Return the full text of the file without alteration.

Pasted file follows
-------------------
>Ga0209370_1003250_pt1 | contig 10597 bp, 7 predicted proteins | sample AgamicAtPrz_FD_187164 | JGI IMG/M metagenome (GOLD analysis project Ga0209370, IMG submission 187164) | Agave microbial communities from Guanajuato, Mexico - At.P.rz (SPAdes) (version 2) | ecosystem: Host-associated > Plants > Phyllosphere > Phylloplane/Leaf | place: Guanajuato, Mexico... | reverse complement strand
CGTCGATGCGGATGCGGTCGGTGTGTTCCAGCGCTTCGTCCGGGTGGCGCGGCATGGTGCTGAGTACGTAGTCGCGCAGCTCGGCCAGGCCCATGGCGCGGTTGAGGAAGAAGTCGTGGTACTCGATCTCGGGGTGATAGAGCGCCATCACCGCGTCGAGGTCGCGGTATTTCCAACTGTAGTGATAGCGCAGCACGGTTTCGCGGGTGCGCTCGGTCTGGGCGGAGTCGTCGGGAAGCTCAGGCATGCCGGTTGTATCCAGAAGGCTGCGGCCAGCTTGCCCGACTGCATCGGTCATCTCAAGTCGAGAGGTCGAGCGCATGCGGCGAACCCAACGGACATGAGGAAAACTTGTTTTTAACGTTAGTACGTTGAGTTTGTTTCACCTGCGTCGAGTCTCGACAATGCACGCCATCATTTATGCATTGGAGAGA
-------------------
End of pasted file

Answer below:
>Ga0209370_1003250_pt1 | contig 10597 bp, 7 predicted proteins | sample AgamicAtPrz_FD_187164 | JGI IMG/M metagenome (GOLD analysis project Ga0209370, IMG submission 187164) | Agave microbial communities from Guanajuato, Mexico - At.P.rz (SPAdes) (version 2) | ecosystem: Host-associated > Plants > Phyllosphere > Phylloplane/Leaf | place: Guanajuato, Mexico... | reverse complement strand
CGTCGATGCGGATGCGGTCGGTGTGTTCCAGCGCTTCGTCCGGGTGGCGCGGCATGGTGCTGAGTACGTAGTCGCGCAGCTCGGCCAGGCCCATGGCGCGGTTGAGGAAGAAGTCGTGGTACTCGATCTCGGGGTGATAGAGCGCCATCACCGCGTCGAGGTCGCGGTATTTCCAACTGTAGTGATAGCGCAGCACGGTTTCGCGGGTGCGCTCGGTCTGGGCGGAGTCGTCGGGAAGCTCAGGCATGCCGGTTGTATCCAGAAGGCTGCGGCCAGCTTGCCCGACTGCATCGGTCATCTCAAGTCGAGAGGTCGAGCGCATGCGGCGAACCCAACGGACATGAGGAAAACTTGTTTTTAACGTTAGTACGTTGAGTTTGTTTCACCTGCGTCGAGTCTCGACAATGCACGCCATCATTTATGCATTGGAGAGA